To Fantasma president John Stoll, whose production company is staging
the show, all the bad publicity is unwarranted.
"It's just a regular show now," Stoll said. "But people keep talking
about the violence and the obscenity. It's so overdone at this point
that it's ridiculous."
Fairgrounds officials did some checking of their own after Stoll
contacted them last month. They saw enough positive evidence to book
the show. According to event coordinator Tony Delgado, a number of precautions
were taken right from the start: organizing security with the
Hillsborough County sheriff's department, the Fairgrounds' in-house
security crew and the Los Angeles security force that accompanies the
Beastie Boys. That firm will install portable metal detectors at the
Fairgrounds to make sure no dangerous objects are carried inside. In addition, Delgado says that the layout of the Fairgrounds, located
on the outskirts of town along I-4, insures further security.
"Unlike the other facilities in the area, we have a fenced-off parking
lot and are totally enclosed here," he said. "And we've made
provisions with the sheriff, that once the concert starts, anybody in
the parking lot without tickets will be escorted out. That had been
one of the big problems before in some of the more urban sites. People
could just walk into the lots, hang out and cause trouble. That won't
happen out here."
Judging from the ticket count, things might be quieter than usual for
a Beastie Boys/Run-DMC show. Only 1,120 tickets had been sold as of
Wednesday morning for the 11,700 Expo Hall, according to a Fairgrounds
official. Still, the Beastie Boys are ready with their usual
body-slamming, boisterous revelry.
"People like to make us look like freaks, but we'll stand up next to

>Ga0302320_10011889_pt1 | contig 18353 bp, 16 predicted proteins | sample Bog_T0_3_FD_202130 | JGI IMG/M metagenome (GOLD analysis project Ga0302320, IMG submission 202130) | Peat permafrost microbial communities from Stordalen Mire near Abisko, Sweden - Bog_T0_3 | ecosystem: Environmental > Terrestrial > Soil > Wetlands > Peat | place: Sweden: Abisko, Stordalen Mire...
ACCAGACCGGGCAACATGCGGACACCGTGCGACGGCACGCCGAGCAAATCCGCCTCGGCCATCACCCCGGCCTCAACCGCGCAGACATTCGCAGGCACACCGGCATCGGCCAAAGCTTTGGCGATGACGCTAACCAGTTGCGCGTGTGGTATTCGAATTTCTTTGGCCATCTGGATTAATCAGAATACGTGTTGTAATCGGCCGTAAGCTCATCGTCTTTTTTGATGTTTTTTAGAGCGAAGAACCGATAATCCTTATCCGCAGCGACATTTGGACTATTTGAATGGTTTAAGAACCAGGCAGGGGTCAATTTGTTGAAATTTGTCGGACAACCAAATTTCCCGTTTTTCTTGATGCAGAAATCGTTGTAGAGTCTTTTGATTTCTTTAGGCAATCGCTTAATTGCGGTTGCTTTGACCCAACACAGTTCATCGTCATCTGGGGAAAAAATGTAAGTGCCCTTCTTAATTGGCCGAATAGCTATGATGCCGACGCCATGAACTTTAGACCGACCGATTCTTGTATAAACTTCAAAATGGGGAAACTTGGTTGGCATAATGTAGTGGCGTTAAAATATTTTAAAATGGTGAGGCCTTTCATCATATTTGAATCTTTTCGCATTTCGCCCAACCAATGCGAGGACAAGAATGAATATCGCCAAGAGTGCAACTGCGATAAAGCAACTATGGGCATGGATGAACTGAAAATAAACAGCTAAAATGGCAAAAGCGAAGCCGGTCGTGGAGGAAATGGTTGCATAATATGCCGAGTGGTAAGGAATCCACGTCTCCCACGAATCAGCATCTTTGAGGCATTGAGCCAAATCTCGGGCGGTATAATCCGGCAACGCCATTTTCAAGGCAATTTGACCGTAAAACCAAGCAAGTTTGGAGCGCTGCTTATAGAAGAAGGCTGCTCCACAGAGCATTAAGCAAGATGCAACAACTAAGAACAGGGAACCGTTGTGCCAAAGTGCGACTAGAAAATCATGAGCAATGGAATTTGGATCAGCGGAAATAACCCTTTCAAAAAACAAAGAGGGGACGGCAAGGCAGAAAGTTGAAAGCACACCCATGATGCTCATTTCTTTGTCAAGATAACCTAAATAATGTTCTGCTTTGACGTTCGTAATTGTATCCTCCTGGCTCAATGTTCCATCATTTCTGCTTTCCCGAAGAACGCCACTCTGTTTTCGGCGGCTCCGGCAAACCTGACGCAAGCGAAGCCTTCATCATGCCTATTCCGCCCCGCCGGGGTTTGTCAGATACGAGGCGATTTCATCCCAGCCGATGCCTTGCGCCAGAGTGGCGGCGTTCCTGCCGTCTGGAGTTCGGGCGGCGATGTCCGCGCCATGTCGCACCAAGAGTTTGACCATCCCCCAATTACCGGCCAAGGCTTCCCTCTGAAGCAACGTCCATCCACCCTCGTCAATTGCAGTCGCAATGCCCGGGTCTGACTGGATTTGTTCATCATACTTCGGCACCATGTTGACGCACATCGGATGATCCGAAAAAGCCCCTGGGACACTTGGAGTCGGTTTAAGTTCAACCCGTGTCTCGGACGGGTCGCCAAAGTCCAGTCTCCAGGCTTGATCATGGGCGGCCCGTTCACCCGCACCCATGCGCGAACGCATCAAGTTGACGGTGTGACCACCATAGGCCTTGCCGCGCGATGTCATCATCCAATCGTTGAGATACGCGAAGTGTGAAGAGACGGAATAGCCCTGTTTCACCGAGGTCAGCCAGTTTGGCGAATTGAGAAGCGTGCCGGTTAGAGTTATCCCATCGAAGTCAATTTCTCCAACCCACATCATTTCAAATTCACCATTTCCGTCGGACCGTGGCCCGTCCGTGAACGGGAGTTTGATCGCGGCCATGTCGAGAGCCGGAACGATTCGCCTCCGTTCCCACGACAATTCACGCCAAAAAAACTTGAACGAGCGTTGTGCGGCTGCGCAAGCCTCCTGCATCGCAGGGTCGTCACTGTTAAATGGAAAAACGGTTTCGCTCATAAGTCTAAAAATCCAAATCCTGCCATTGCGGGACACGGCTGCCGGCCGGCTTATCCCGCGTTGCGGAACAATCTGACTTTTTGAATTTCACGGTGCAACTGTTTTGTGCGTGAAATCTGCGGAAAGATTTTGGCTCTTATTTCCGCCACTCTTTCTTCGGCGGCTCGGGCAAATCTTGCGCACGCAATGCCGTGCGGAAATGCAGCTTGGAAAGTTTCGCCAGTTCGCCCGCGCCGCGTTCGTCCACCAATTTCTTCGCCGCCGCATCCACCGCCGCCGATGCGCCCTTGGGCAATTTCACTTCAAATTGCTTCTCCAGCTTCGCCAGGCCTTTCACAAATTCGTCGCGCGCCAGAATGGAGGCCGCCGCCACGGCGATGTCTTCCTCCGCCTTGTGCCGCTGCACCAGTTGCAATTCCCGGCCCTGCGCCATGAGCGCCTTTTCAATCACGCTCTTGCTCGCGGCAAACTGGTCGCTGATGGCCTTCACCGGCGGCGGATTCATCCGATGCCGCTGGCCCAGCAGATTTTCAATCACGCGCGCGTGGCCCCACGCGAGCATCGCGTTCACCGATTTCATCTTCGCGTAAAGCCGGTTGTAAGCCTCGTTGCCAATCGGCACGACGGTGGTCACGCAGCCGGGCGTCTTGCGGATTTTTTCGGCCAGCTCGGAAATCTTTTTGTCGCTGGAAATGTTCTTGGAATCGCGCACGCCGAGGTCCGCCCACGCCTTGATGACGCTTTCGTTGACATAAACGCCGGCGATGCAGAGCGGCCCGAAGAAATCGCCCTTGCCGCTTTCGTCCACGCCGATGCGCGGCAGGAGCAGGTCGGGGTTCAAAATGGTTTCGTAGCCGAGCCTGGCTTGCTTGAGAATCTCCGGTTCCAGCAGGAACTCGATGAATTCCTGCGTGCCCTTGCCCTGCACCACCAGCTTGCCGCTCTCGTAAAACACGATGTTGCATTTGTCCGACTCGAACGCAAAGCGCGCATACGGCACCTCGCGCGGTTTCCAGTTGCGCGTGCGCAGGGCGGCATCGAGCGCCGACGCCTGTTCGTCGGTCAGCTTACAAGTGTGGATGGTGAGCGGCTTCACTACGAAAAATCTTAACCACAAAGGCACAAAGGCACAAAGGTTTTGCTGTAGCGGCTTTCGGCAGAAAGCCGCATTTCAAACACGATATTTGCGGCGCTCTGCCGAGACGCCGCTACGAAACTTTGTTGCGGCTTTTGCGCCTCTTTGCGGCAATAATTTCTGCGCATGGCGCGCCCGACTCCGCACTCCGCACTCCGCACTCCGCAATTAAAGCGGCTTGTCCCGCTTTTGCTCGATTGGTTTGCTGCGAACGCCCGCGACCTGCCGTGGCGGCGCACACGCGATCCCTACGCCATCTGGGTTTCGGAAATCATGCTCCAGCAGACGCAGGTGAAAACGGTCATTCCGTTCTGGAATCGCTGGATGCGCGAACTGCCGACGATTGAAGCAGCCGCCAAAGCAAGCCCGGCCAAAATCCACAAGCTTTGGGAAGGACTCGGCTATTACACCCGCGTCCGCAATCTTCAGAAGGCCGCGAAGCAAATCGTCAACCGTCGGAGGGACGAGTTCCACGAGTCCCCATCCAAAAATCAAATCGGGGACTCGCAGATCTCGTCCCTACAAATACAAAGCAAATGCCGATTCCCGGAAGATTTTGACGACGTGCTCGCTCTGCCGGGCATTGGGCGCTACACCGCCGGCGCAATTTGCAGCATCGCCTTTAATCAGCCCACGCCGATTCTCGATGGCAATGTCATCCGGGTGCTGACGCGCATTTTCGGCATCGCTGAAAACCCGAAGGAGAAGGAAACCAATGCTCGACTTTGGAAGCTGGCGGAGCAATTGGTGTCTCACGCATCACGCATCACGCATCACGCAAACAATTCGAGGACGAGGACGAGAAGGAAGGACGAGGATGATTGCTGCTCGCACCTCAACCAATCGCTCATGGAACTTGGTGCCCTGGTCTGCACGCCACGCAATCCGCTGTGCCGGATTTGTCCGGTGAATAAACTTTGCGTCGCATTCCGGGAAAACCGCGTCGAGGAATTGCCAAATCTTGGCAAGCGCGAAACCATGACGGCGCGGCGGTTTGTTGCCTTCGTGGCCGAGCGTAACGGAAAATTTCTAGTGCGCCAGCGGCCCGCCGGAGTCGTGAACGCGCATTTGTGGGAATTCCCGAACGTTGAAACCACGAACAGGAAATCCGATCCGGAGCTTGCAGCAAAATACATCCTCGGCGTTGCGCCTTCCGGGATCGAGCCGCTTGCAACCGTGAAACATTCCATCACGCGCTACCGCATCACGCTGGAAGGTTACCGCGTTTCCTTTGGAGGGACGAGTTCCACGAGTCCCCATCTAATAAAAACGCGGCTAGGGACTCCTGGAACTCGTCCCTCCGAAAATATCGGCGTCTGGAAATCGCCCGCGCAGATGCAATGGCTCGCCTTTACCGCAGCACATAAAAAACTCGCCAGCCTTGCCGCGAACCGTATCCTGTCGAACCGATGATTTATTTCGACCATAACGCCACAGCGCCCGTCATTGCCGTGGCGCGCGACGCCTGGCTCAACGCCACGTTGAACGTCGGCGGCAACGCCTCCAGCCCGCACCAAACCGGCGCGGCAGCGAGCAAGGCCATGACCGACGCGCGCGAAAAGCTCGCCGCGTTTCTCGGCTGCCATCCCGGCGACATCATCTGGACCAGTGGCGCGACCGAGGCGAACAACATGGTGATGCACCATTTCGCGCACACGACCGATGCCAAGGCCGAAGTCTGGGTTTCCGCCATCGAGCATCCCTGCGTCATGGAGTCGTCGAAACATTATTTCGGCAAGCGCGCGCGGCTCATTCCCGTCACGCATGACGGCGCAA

any rock 'n' roll act there is," said publicity director Adler. "Put
us on stage next to Bruce Springsteen. Let him do a set; then us. In terms of excitement, nobody delivers more than the Beastie Boys and Run-DMC. It's a superb show."
The PTA will be watching.
St. Petersburg Times, August 7, 1987
By Bob Andelman:
Run-DMC and the Beastie Boys, Thursday night at the Florida State
Fairgrounds Expo Hall, Tampa
TAMPA - The good news is that the Beastie Boys left their inflatable
phallus at home. The bad news is that they showed up at all. Throughout 50 minutes of a largely inaudible performance Thursday
night before 4,100 people at the Expo Hall at the Florida State
Fairgrounds, the trio of renowned delinquents screeched every
four-letter word not in the dictionary, waddled about the stage
slinging microphones between their legs and swigged beer after beer. But the Beasties were the worst. They make Motley Crue seem
sophisticated and Pee-wee Herman mature.
Behind them were three young women in metal cages, two chosen from the
audience, and one who travels with the band. At the start of the show,
one of the Beasties offered beer to the amateurs. Later, another
Beastie took snapshots of the professional dancer--between her legs. That's their whole show--obscenities, lewd behavior and loud noise. The closest these ding dongs came to music was the backing track to
their hit "Fight for Your Right (To Party)." It is, coincidentally,
their only tune with the standard guitar and drum track.
It's a shame the notoriety of the B-Boys overshadowed the headliners
and only legitimate musical attraction on this ticket, Run-DMC.
Despite their overly long chit-raps between songs, Run-DMC continued
to offer a glimmer of hope for rap as a lasting musical form during
their hour-long set. It would be hard to find more invigorating
beat-bashers than "It's Tricky" and "You Be Illin'."
As concerts go, it would have been more fun to stay home and wait for
Jim and Tammy to return to the PTL Club.
Special note to kids whose parents kept them home from this concert:
They did you a favor. Really. If you like rap, buy a couple of Run-DMC
albums with the $16.50 you just saved. And if you still crave the
Beastie Boys, throw a tantrum. That's what they would do. Then grow